I’ve been training for the past 5 years or so using a 4iiii left crank arm exclusively, switching it between road and cx bike when required. I recently decided to pick up a new power meter for my MTB (Power2Max) for simplicity and since the 4iiii crank arm won’t fit that bike.
Decided first to do some comparison between the 2 PMs just to see how they compared. Since I can’t fit them both to the same bike, I ran 2 quick tests back to back, using the start of ‘Davis’ as the benchmarking test. I ran TrainerRoad on a laptop, letting it control my Wahoo Kickr Core, with the PM set to record cadence only. I recorded the PM power on my Garmin head unit. This way I recorded the Wahoo power and the PM power for each run. I also did this directly after that day’s workout so the trainer was warmed up.
The results are not quite as I had hoped, although not completely unsurprising. I’m pretty impressed how closely the Kickr tracks to the P2M, however the 4iiii seems to read noticeably higher. Although seems to be roughly a 25-30W difference rather than a set percentage. I guess this could either arise from an accuracy issue or L-R balance since the 4iiii reads left leg only (though i think it would have to be something like a 60/40 split for those numbers to make sense). I’ve posted the graphs (1s and 10s averaged) and summary below. Also noted the crazy amount of smoothing from the Wahoo!
It kind of is what it is. I’d probably trust the Power2Max / Kickr since they’re measuring overall power output. However what I’m questioning now is how to proceed. I do all of my indoor training on the Kickr with 4iiii powermatched. However I plan to do some workouts outside on the MTB, and so the intervals would be too tough and if I drop the % then my TSS won’t be calculated accurately. I could drop my TR FTP and use the Kickr power indoors (essentially obsoleting my 4iiii), but it seems like if I have a road PM I should use it.
Anyone else been in a similar situation and have a solution that works for them?
I believe you are not balanced .
If you push maybe 5 % more on the left leg, those differences would be complaoned. This would be my case , because i am pushing 55 to 45 % according to my assioma favero duo.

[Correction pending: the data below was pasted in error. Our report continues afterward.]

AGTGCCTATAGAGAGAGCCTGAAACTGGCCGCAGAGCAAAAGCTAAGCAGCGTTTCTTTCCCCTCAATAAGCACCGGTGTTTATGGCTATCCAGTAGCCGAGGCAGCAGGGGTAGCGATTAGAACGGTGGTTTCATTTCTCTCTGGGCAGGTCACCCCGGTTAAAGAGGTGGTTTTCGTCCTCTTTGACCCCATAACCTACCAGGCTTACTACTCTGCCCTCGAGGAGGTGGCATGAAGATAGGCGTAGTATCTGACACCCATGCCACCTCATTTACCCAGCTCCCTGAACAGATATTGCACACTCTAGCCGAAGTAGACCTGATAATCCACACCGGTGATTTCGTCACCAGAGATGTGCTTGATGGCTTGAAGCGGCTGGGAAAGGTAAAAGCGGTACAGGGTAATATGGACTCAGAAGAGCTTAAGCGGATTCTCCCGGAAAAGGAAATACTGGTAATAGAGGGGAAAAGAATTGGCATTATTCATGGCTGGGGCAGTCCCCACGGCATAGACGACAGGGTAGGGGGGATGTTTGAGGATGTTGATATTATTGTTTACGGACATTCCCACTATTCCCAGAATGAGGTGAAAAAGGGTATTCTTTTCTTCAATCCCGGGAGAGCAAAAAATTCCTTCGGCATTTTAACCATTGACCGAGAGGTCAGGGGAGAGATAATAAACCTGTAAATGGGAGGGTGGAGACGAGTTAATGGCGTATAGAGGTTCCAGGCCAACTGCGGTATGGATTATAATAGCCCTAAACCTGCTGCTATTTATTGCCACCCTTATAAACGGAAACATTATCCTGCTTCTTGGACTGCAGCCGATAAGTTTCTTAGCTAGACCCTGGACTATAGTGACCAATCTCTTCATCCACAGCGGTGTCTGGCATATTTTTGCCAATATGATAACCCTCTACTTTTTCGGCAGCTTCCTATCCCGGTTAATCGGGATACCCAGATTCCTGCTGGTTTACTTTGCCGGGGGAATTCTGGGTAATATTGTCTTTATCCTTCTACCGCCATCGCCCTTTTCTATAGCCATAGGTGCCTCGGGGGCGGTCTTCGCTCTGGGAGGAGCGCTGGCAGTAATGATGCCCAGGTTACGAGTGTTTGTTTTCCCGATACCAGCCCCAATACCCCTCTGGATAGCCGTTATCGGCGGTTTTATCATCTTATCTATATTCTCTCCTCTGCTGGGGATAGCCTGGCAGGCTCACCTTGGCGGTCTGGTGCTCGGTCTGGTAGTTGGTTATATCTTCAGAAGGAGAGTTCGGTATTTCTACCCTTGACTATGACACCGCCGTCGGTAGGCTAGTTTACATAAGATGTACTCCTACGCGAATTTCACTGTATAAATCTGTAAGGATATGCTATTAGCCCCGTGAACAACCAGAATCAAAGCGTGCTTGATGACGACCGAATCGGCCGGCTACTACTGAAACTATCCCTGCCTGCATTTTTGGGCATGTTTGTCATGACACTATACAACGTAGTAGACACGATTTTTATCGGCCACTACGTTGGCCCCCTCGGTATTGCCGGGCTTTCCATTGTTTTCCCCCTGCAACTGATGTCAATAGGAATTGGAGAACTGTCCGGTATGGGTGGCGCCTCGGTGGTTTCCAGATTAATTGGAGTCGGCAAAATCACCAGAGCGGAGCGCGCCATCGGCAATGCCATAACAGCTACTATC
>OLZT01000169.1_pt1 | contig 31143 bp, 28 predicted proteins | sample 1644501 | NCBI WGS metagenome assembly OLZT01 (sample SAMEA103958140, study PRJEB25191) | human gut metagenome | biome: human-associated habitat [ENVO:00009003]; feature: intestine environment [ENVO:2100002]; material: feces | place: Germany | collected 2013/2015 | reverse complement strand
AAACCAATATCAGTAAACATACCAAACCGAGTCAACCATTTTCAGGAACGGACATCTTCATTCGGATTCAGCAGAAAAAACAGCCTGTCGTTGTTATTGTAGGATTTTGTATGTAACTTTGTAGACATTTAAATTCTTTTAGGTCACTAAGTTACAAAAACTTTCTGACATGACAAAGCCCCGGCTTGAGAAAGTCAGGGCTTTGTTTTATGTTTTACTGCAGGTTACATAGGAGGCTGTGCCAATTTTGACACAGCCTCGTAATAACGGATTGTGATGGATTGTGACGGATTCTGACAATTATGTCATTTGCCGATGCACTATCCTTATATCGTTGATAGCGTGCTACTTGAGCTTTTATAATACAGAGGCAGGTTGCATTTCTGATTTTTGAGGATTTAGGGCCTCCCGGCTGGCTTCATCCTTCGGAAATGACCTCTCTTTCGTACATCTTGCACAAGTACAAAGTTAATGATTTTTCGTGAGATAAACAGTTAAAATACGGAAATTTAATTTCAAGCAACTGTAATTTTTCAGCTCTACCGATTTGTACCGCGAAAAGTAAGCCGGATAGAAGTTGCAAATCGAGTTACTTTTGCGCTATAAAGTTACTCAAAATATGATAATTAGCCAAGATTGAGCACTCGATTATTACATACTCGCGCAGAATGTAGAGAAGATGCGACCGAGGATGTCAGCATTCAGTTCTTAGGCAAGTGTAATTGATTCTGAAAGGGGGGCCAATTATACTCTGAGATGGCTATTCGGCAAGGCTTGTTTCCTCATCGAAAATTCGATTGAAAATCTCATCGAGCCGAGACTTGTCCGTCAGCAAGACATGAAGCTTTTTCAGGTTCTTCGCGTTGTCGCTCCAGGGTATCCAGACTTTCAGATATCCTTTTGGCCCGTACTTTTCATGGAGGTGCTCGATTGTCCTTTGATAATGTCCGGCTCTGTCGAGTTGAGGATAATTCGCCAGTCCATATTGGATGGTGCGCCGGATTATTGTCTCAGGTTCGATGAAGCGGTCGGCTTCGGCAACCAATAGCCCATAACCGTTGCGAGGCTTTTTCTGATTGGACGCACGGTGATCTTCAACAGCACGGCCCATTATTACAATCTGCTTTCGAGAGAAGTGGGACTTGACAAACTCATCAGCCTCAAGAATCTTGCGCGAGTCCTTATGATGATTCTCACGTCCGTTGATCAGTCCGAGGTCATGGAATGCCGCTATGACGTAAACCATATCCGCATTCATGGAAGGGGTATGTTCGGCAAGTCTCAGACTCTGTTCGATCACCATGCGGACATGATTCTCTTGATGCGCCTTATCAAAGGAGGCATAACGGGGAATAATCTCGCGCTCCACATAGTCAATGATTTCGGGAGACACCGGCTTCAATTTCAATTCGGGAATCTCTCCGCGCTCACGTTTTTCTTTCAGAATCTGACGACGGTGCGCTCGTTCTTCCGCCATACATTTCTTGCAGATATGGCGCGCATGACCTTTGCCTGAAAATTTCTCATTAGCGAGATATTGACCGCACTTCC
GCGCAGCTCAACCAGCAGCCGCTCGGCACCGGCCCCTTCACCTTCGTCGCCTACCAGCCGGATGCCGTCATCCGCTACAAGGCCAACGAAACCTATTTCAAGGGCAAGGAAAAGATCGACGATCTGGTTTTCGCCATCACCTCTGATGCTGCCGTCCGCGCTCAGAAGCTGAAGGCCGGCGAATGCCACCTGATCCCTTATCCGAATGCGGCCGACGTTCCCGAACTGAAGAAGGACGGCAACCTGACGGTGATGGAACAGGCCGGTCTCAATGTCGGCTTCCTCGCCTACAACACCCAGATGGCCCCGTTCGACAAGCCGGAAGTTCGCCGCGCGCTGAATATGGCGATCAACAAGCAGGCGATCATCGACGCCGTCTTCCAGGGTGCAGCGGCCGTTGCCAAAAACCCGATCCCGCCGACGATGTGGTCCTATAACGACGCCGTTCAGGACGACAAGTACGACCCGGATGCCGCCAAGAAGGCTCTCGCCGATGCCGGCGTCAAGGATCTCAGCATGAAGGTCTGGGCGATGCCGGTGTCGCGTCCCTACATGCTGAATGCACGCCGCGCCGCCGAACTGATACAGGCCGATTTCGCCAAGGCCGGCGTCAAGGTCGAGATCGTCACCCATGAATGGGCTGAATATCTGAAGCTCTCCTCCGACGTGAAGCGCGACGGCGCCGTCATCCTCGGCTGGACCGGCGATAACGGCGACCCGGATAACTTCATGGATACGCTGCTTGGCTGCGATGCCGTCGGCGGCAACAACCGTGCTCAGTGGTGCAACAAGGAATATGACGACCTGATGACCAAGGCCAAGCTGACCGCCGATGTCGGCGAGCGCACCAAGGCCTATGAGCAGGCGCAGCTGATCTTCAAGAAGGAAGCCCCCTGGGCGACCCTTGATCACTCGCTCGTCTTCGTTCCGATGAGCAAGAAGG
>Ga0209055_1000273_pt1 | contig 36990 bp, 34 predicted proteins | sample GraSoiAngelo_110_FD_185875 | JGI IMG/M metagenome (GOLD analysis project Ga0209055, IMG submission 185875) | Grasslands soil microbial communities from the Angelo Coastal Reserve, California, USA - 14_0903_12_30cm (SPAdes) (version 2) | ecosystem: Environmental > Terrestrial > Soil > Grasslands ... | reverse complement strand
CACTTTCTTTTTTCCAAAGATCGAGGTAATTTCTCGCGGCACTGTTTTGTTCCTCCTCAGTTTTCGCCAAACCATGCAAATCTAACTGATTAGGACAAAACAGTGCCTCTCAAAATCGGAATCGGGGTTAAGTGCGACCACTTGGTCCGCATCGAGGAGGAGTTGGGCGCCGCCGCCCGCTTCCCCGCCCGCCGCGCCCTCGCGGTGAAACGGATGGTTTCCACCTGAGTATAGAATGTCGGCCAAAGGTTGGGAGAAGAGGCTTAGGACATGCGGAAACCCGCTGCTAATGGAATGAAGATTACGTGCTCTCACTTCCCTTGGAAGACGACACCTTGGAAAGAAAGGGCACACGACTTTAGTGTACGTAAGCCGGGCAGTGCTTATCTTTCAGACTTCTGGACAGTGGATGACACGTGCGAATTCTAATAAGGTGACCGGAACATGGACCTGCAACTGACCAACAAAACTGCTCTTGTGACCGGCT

Yeah that’s the one piece of the puzzle I don’t have hard data for. If that is the case then, if power reading is accurate; it’s something like a 60/40 split at the lower wattages and 55/45 at the higher wattages.
I’ve noticed this with a friend I have who got one of these PM. He previously didn’t have one, then bought one and started to post the data on Strava. His power was impossibly high for his speeds, etc. He’s a fit rider, but not like that. I’d just get rid of it and buy a stages if you care about it being accurate.
To be honest if i was going to ditch the 4iiii I’d probably go for another P2M now. I think the Stages is more or less equal to 4iiii (unless you mean the L/R version, in which case I’d just add the R option to my 4iiii).
Do some left leg only pedaling on the trainer with 4iii and Kickr dual recording and see how the numbers compare? I think (never owned a single leg PM) the 4iii will still double your left leg power, so you’d need to double the Kickr power to compare. If the 4iii power tracks well with 2x Kickr power that would suggest the PMs are similarly accurate and the discrepancy you’re seeing is down to your L:R balance. If on the other hand the 4iii is 25-30W below 2x Kickr then the issue is likely due to the PMs not your L:R balance.
Of course also possible the numbers are somewhere in the middle meaning you have a L:R discrepancy AND the PMs read differently!
I lost 30w “FTP” over night when going from 4iiii left only to a Quarq spindle PM…
Was stronger on left leg so…
I had this problem for 5 months. My imbalance is 4-5%, but it gets 2x by the calculation. The solution: